Theatre review: Death of a Salesman

 
Melissa York
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Anthony Sher as Willy Loman; Harriet Walters as his wife Linda
Noel Coward Theatre | ★★★★☆
Incredibly, this year is the centenary of Arthur Miller’s birth, and he’s still America’s most famous playwright. It’s incredible because Death of a Salesman – his Pulitzer Prize-winning opus on the American Dream – still reverberates around the claustrophobic walls of our 9-to-5 culture. Through Willy Loman, an everyman on the edge, he explores where the family and the self belong in the land of aspiration.
Antony Sher’s Loman is a travelling salesman who desperately wants to be liked. After 30 years of service to one company, his greatest boast is that he can park his car anywhere in New England and receive a warm welcome rather than strange glances. But as he’s got older, his contacts are retiring or dying and he’s been reduced to working on commission alone. Stripped of his pride, he retreats into his own world where his sons admire him and his brother, stalking the stage in chilling white, like a frosty, over-ambitious ghost, urges him on to achieve greatness.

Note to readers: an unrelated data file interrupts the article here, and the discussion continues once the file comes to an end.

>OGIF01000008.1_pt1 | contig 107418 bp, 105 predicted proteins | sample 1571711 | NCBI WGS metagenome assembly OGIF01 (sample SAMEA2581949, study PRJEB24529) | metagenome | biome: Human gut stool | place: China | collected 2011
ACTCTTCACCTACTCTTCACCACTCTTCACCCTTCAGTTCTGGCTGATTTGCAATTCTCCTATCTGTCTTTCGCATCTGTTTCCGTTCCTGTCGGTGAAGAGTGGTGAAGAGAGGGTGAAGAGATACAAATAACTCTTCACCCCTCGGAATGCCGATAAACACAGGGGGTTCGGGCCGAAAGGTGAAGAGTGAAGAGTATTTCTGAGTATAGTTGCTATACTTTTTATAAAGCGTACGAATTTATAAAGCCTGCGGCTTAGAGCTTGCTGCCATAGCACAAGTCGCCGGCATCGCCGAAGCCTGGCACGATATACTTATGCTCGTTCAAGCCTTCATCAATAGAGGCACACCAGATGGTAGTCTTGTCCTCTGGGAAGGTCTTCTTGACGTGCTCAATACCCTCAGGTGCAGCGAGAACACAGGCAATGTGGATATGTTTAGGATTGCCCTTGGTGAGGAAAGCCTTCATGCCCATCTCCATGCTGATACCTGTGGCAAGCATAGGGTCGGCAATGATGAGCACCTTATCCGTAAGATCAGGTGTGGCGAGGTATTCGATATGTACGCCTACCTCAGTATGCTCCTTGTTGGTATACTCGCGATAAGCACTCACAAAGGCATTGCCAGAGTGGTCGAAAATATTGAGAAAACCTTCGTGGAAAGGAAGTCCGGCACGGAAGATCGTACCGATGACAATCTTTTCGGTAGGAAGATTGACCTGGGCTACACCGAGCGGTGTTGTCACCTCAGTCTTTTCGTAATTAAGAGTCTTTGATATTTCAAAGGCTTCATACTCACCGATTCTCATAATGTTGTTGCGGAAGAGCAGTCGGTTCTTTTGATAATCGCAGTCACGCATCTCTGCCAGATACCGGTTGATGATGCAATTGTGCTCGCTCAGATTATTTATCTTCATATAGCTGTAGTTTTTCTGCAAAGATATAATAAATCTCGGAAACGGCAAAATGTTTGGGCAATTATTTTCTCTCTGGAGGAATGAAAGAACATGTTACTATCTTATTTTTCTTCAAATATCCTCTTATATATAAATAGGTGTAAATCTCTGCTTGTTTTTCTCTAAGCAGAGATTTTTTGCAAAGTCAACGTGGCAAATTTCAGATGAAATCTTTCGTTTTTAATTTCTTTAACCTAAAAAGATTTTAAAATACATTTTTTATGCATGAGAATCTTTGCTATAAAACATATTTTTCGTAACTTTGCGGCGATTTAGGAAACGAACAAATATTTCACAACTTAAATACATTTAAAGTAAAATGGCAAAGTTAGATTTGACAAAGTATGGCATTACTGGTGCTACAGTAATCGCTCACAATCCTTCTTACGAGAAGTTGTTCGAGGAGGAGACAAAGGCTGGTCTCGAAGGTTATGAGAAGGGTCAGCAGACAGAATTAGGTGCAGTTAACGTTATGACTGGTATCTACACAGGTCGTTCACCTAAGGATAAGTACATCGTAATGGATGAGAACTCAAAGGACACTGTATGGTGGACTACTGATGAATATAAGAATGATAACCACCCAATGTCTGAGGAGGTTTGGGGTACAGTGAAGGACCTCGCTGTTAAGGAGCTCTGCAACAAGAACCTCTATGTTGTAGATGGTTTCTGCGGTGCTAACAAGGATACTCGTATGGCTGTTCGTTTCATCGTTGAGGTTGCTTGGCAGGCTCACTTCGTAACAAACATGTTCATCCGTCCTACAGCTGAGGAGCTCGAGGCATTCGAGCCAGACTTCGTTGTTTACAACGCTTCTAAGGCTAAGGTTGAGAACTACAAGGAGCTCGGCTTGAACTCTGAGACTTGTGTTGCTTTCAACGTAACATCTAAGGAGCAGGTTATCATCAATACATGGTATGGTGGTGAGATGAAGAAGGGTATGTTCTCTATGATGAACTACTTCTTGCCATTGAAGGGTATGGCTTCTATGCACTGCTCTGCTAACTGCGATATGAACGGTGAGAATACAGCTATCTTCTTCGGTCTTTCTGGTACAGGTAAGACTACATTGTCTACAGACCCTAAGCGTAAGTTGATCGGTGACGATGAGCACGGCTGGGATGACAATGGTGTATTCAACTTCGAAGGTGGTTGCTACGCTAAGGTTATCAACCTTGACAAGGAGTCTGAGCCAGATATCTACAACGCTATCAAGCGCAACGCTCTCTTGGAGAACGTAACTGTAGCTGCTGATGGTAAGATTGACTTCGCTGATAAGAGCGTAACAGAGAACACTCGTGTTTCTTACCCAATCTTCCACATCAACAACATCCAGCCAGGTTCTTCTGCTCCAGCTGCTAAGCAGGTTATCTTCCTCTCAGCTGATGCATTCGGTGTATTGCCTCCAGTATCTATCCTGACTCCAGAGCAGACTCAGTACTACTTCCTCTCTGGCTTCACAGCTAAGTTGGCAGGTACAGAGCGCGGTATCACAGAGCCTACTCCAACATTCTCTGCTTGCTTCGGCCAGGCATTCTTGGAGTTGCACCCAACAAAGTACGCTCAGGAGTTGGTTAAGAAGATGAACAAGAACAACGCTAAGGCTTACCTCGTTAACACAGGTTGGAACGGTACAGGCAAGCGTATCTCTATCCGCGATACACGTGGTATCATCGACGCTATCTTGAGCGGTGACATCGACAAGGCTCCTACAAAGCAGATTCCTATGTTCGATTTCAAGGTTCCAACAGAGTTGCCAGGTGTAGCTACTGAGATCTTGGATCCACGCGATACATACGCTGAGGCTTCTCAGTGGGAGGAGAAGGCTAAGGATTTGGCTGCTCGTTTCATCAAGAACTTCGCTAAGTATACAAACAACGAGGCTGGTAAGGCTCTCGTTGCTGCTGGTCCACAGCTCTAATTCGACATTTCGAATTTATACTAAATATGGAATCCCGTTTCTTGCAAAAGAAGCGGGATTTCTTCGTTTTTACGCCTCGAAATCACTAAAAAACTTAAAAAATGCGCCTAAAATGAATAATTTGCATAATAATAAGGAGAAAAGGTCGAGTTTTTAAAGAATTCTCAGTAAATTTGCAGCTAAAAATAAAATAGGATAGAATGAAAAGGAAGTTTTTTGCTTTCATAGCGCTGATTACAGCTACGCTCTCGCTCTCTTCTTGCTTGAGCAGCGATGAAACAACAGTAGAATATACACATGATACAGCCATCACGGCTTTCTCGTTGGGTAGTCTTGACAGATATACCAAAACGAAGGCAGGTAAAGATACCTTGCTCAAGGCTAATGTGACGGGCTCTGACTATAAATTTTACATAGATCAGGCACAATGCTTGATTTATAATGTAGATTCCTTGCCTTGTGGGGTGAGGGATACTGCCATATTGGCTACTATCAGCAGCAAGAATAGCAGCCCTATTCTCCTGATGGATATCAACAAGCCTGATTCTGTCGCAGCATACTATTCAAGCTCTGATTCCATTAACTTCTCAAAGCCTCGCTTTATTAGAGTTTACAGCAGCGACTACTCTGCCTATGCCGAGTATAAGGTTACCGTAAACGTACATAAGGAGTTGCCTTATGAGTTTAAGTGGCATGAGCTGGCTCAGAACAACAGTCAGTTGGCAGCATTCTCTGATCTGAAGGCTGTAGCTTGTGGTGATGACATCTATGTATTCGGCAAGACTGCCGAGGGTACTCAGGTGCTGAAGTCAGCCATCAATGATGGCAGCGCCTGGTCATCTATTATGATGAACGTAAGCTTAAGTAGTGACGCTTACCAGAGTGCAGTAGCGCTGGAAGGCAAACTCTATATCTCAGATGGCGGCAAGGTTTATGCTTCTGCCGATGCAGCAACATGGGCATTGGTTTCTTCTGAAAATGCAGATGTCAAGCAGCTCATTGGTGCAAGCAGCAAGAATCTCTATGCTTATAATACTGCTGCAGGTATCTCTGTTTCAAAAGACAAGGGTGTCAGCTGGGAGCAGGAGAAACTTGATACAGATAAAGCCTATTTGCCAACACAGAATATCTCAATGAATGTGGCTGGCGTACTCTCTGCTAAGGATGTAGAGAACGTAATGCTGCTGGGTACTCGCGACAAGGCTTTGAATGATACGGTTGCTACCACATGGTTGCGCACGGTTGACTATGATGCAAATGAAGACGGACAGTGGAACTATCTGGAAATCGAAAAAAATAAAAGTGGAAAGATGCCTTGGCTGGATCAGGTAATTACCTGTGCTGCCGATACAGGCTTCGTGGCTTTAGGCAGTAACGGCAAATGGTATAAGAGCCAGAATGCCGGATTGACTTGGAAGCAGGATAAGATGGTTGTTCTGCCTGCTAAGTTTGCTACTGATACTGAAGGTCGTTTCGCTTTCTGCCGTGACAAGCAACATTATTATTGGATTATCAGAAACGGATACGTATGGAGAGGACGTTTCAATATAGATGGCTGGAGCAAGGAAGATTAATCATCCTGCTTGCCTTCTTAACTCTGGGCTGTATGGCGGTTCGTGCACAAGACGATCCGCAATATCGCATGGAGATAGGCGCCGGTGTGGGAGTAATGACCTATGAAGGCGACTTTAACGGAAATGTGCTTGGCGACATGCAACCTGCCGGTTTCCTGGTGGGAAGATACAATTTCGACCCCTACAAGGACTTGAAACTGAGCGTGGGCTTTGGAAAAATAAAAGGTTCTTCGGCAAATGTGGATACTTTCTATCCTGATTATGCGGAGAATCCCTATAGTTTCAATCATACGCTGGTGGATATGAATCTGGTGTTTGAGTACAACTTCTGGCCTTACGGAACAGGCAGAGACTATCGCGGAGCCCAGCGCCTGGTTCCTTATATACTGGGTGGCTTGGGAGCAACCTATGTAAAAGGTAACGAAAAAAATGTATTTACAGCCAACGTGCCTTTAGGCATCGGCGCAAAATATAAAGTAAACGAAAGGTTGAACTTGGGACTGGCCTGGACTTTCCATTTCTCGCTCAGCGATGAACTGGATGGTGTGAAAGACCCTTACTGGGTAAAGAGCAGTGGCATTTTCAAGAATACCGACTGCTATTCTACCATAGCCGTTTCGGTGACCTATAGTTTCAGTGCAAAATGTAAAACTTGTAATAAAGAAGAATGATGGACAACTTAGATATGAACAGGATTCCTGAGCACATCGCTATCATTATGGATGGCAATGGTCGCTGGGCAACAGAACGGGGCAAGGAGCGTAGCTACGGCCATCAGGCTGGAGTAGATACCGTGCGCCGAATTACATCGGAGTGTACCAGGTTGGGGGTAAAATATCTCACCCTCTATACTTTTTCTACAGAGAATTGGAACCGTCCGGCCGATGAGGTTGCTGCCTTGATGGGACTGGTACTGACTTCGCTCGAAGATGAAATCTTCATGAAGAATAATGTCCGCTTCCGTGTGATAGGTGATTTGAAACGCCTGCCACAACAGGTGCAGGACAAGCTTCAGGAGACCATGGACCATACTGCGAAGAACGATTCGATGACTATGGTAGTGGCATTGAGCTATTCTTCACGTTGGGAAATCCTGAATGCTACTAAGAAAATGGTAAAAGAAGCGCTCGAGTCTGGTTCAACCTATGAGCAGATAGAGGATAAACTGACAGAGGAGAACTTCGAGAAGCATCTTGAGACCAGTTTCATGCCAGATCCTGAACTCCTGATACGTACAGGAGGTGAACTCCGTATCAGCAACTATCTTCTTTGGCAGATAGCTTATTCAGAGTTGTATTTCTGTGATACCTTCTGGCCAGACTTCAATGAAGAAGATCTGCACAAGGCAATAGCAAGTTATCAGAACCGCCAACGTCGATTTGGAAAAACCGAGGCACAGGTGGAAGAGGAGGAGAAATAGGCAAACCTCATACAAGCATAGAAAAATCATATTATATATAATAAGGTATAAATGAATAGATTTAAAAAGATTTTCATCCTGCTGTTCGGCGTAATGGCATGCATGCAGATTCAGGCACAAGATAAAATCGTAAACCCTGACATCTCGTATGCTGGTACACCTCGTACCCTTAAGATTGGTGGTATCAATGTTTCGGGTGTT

Sher is flushed throughout, his cheeks burning with a neurotic fervour. But for a man who spends a large portion of the play ranting off-stage to no one in particular, he fills the role with warmth and charisma, which only makes his fate harder to bear.
Back in reality, his wife Linda, played by Harriet Walters, sits at home, waiting for her sons to come home and save the man she loves from himself. In a staunchly faithful and traditional revival, Walters emerges as the only element of re-invention. Her role can be read as weak, a woman who defends a husband who has remained more loyal to his job than his marriage, but Walters’ Linda rails against a society that doesn’t reward a man for honest work, urging that “attention must be paid!”
The last – and most enduring – image of the play is her crying “We’re free” after she’s paid off her mortgage. It’s heartbreaking, but it’s also an act of rebellion, and her magnificent performance lends a note of hope to the ultimate tale of modern sorrow.

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